Hunt for quake victims in Java is stepped up

Death toll rises to 57 as Indonesia's President visits island disaster scene
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Rescue workers were last night still pulling bodies from homes buried by a landslide that was triggered by a powerful earthquake in Indonesia.

At least 57 people have been killed and more than 10,000 buildings badly damaged by Wednesday's 7.0-magnitude quake, centred just off the coast of the densely populated island of Java.

At least 110 people needed hospital treatment for their injuries, said Priyadi Kardono, a spokesman for the country's disaster management agency.

Heavy digging equipment had not reached parts of the worst affected district in West Java province, which was visited by the President, Susilo Bambang Yudhoyono, yesterday. Police, troops and villagers were using their hands to remove rubble.

"Everything is gone, my wife, my old father-in-law and my house... now I just hope to find the bodies of my family," said Ahmad Suhana, 34, a farmer, as he pried at giant stones with a crowbar. Yudhoyono cautioned rescue workers to be wary of dozens of aftershocks "although they are becoming less powerful." He pledged $500,000 (£306,000) in state aid to help victims.

More than 24,800 homes, offices, schools and mosques were damaged, about 10,000 seriously. At least 3,100 people were forced into temporary shelters, and the Red Cross distributed 1,500 tents, as well as blankets, clean water and other provisions.

Some rural areas, particularly along the southern coast, could not be reached by telephone, and there may be more victims and damage. Many of the deaths and injuries were caused by falling debris or collapsed structures.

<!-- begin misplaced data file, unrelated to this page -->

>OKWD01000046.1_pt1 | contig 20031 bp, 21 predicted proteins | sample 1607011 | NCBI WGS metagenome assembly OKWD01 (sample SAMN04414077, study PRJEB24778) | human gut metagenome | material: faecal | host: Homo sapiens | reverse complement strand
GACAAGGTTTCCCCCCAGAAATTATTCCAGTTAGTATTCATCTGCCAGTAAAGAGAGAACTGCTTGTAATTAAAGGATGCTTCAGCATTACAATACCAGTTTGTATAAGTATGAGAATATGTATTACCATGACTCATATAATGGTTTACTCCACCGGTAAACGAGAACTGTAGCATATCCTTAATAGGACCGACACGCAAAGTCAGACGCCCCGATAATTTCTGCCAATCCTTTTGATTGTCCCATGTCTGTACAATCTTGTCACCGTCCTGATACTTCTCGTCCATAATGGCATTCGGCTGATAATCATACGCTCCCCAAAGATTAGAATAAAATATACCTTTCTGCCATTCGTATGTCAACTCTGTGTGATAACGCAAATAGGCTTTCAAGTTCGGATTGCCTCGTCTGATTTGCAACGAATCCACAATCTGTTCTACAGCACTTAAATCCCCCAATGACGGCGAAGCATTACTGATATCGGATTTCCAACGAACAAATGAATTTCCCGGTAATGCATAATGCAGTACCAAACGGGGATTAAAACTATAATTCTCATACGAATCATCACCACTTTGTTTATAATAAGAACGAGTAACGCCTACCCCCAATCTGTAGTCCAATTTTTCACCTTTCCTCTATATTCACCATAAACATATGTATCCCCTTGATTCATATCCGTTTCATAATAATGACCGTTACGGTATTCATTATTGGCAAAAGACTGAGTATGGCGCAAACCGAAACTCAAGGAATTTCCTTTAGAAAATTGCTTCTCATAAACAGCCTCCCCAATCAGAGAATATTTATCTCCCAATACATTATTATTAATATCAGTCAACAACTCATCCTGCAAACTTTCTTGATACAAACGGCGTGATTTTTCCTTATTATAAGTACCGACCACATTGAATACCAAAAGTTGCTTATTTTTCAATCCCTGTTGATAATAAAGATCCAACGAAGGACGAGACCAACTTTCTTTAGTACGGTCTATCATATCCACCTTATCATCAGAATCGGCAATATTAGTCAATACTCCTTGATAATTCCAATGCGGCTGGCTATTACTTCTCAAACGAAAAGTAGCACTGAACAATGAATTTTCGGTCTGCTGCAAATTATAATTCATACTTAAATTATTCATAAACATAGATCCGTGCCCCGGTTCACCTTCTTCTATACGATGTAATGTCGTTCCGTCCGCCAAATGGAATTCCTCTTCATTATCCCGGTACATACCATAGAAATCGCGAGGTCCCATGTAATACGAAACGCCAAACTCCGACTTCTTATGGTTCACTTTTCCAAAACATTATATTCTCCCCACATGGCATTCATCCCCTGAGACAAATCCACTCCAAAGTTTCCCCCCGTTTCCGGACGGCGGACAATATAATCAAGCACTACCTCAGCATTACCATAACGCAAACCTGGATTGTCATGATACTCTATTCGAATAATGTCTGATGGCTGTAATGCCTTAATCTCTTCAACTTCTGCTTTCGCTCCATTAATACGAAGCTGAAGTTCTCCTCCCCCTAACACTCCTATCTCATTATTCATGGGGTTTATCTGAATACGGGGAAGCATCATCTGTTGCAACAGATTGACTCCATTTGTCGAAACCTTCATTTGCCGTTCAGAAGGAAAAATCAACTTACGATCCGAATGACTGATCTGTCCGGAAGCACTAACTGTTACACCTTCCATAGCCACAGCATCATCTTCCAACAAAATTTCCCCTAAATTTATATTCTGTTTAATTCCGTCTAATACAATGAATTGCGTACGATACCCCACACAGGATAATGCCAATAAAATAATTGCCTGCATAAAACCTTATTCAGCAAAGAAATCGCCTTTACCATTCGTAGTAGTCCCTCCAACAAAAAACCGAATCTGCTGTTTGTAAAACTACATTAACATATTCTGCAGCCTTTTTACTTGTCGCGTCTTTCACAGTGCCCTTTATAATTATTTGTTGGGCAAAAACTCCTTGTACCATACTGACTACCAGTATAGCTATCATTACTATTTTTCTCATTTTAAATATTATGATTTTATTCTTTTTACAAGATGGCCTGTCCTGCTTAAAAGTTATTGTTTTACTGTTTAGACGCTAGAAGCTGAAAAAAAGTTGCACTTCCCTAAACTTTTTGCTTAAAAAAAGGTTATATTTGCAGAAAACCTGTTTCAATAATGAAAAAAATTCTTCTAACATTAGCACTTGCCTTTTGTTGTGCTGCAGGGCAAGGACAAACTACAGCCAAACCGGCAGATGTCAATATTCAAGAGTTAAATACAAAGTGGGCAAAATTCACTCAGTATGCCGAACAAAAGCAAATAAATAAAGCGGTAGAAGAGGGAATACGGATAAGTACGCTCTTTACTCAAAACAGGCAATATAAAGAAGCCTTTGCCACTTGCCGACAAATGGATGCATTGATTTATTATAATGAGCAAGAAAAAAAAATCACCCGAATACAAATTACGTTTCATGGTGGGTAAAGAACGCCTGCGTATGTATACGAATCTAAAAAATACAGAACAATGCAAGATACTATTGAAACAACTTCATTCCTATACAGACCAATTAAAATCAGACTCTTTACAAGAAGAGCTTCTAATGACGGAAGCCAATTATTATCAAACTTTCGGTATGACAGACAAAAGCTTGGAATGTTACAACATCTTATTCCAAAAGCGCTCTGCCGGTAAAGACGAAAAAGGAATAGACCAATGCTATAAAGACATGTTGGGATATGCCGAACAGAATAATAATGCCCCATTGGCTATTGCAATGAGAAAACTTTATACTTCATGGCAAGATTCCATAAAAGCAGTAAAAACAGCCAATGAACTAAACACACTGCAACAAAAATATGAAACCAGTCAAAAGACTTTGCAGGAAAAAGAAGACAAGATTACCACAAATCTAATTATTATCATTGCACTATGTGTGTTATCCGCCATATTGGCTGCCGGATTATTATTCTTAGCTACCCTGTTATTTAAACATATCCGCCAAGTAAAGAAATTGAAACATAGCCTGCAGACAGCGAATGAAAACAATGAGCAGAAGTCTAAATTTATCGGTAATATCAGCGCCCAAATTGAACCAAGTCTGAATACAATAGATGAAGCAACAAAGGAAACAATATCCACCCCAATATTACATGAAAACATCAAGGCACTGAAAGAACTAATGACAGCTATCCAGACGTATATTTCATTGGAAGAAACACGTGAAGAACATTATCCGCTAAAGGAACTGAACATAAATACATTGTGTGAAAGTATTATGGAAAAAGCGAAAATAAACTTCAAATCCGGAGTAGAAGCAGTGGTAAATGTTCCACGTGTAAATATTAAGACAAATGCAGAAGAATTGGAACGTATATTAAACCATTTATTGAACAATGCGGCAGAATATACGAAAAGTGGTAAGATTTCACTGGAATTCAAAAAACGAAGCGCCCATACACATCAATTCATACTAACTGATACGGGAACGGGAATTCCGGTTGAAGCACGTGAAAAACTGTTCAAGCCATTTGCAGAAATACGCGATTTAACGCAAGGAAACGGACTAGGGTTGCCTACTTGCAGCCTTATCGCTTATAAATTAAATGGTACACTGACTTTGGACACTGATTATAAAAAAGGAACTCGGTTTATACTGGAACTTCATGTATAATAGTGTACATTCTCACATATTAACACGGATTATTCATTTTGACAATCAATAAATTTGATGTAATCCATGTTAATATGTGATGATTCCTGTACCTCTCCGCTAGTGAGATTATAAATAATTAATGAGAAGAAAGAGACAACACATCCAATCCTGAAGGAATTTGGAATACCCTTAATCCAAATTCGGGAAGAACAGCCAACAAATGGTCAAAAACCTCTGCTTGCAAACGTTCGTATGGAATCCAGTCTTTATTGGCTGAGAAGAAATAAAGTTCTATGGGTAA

The death toll continued to rise yesterday. More than a dozen bodies were dug out of the rubble in Cianjur district, where a landslide buried a row of homes in the village of Cikangkareng. Villagers were searching for more than 30 friends and relatives listed as missing and feared dead.

Maskana Sumitra, a district administrator, said 11 houses and a mosque were buried by a landslide. "The chance of survival is so slim... but we have to find them," Sumitra added.

When the quake struck on Wednesday afternoon, it was felt hundreds of miles away on the neighbouring resort island of Bali. In the capital, Jakarta, 125 miles north of the quake's underwater epicentre, thousands of panicked office workers flooded out of swaying skyscrapers on to the streets.

Hospitals in towns and cities across West Java quickly filled with scores of injured people, most with broken bones and cuts. In Cikangkareng, Dede Kurniati said her nine-year-old son was playing at a friend's house when the earthquake struck and was now "buried under the rocks".

"I lost my son... now I just want to see his body. I want to bury my lovely son properly," she said, weeping.